Gaining More than English Skills

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By Katie B.
March 6, 2020

JumpStart is an intensive four-week long English Camp designed to empower students with the knowledge, academic skills and confidence to make a successful transition to high school. In 2020, PCVs hosted 20 camps throughout Costa Rica. Check out Katie B.'s story.

"But I can't help falling in love with"- this project

Jumpstart is marketed as an intensive English camp. The key word here is intense. It is what makes the camp successful, but also quite labor intensive for those facilitating it. So when I found myself lugging heavy wooden benches to the auditorium for graduation, I was relieved at the thought that it would all end soon.

On graduation day, all of the camp participants felt confident enough to present something to the audience. They facilitated some of the English games we had played, acted out English conversations, and presented about their favorite animals. Some students opted for a more creative route by singing or dancing to English songs. One student’s singing performance was particularly moving. This student was quiet and timid. He rarely raised his hand in class and had a lot of difficulty meeting learning objectives. So, when he said that he wanted to sing a song, I was hesitant but decided to help him out. We picked Elvis' "Can't Help Falling in Love" and rehearsed after class for around two weeks. 

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JumpStart isn't only about English. Students learn certain life skills such as respect for diversity.

That one moment touched me as an educator, and will continue to be one of my favorite stories of service.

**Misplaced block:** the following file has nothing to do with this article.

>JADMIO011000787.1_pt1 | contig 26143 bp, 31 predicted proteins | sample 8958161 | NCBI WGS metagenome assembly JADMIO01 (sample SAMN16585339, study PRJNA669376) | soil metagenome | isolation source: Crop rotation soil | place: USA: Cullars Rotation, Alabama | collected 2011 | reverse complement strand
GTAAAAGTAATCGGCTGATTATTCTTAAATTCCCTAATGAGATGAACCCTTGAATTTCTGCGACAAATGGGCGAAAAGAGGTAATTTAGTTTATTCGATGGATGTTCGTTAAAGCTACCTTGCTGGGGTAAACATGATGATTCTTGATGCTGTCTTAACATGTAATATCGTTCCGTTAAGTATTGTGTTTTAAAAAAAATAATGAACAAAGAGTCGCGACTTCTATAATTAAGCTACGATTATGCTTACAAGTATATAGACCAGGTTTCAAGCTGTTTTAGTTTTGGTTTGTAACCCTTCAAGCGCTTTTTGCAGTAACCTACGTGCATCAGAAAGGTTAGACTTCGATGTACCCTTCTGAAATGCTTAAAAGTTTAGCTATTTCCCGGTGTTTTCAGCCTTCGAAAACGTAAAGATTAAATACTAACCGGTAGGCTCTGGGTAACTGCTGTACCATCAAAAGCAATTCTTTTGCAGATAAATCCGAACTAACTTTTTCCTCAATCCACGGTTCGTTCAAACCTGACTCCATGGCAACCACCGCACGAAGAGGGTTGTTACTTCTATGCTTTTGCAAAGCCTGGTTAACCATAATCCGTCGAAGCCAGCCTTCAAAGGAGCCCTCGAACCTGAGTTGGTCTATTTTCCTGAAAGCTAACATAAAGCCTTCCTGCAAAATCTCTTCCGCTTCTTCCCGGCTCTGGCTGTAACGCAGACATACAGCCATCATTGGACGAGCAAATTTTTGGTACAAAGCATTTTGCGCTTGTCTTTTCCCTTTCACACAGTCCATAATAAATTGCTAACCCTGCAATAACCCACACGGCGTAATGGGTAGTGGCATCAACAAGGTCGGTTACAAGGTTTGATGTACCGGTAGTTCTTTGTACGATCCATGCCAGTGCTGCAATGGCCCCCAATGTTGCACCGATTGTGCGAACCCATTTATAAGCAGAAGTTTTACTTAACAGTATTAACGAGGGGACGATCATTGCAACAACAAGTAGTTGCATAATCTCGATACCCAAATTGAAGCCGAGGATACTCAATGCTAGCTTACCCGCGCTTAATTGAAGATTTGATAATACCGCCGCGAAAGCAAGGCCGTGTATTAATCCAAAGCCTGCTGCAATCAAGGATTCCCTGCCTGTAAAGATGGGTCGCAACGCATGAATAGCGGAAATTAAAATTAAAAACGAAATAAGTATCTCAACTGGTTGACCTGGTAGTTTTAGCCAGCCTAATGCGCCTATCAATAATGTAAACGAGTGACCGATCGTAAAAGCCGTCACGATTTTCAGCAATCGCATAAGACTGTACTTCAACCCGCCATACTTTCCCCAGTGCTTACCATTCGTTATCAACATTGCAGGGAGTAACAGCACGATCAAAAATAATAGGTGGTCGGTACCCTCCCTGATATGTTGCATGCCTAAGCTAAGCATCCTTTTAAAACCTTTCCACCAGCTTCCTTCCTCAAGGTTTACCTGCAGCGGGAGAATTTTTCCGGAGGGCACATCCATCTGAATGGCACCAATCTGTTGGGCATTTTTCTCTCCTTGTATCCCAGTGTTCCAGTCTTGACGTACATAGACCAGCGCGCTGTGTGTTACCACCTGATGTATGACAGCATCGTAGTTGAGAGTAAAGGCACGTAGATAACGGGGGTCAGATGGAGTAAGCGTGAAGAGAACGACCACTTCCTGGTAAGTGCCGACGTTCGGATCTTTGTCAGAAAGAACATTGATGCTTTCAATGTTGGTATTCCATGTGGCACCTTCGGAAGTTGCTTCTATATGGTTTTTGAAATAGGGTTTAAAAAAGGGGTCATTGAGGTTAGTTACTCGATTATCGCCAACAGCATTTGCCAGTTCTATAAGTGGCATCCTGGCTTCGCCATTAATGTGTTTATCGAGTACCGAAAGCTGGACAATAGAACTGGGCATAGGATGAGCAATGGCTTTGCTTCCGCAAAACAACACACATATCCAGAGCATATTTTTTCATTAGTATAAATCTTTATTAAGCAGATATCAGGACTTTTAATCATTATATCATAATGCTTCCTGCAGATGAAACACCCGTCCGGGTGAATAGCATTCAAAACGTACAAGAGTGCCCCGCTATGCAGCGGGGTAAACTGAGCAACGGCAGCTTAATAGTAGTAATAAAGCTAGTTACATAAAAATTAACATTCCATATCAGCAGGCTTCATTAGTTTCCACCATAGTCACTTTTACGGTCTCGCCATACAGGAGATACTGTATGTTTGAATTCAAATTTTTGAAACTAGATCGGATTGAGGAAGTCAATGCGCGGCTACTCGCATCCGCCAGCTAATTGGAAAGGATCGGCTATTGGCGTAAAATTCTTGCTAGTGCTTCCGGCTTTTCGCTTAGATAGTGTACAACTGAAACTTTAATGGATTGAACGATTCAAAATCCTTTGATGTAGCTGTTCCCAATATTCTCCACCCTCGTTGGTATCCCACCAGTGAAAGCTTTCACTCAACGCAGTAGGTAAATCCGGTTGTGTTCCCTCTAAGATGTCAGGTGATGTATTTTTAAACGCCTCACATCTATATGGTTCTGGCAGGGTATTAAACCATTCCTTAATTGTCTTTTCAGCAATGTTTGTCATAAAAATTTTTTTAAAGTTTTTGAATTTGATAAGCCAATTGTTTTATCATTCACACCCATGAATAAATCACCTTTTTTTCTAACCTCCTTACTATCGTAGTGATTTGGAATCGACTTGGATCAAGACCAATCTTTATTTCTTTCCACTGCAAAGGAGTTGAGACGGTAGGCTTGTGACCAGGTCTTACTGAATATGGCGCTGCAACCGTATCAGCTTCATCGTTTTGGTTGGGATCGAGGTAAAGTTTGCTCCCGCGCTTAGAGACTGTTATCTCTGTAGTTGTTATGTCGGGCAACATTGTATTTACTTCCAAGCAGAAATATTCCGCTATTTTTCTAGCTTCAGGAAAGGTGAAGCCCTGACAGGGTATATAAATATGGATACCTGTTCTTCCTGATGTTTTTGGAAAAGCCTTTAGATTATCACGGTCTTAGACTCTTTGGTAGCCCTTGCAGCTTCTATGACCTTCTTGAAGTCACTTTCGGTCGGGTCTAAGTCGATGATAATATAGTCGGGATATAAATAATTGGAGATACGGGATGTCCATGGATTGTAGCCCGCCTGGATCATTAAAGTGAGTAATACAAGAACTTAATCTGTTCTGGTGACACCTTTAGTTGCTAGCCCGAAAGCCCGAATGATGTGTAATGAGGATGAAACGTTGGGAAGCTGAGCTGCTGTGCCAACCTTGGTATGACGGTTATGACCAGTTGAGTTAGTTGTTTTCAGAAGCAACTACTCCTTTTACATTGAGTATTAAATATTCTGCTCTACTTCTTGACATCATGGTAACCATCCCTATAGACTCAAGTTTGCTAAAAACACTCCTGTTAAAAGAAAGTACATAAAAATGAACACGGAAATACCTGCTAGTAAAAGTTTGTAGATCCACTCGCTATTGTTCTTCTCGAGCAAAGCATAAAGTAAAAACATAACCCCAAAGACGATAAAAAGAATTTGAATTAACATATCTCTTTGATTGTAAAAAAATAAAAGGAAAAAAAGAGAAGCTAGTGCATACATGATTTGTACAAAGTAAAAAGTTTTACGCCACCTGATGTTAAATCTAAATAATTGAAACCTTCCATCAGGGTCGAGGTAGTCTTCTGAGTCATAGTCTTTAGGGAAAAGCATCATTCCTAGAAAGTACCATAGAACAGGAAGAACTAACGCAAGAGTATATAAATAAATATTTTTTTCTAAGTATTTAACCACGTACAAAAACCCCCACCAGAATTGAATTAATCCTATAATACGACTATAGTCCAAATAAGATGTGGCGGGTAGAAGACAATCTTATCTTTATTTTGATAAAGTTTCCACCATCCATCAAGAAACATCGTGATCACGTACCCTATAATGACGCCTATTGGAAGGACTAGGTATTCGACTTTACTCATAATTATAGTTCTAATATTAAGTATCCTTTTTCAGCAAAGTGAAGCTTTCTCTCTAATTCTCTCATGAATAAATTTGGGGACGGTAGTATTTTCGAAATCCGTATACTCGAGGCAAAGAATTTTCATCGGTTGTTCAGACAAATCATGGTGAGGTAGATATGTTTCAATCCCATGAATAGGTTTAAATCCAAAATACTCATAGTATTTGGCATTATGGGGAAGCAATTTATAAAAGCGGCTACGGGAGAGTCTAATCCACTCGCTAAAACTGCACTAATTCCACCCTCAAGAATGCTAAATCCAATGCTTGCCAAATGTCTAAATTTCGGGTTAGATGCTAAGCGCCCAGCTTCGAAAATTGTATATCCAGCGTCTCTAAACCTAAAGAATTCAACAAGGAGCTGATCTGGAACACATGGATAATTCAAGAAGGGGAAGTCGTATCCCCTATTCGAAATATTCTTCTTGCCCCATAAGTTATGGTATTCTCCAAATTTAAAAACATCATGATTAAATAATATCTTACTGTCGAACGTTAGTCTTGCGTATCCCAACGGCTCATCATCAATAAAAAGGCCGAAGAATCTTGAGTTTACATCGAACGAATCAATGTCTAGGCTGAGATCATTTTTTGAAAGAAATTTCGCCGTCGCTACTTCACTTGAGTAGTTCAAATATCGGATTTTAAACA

When graduation day came, I was worried that this student would tell me, “Teacher, I don’t want to sing anymore”. Nevertheless, he persisted through the group rehearsal, and when the time came he sang in front of the graduation audience. His performance was impressive for having rehearsed the song for only a week and a half. The pronunciation was clear (for the most part) and he sang loud enough for the parents to hear. While he was singing, I glanced over at his mother to gauge her reaction. I was shocked to find her crying from happiness. This student did not have the highest English level, but he had his spotlight in that moment. It was a moving performance that demonstrated his confidence and personal growth.

That one moment touched me as an educator, and will continue to be one of my favorite stories of service. After graduation day, I found that my relief was accompanied by feelings of gratitude and pride. My participants had gained more than English skills, they had also shown their willingness to put themselves out there. Their growth in these areas showed me how the intense nature of the project yields impressive results, so needless to say it was worth the effort.

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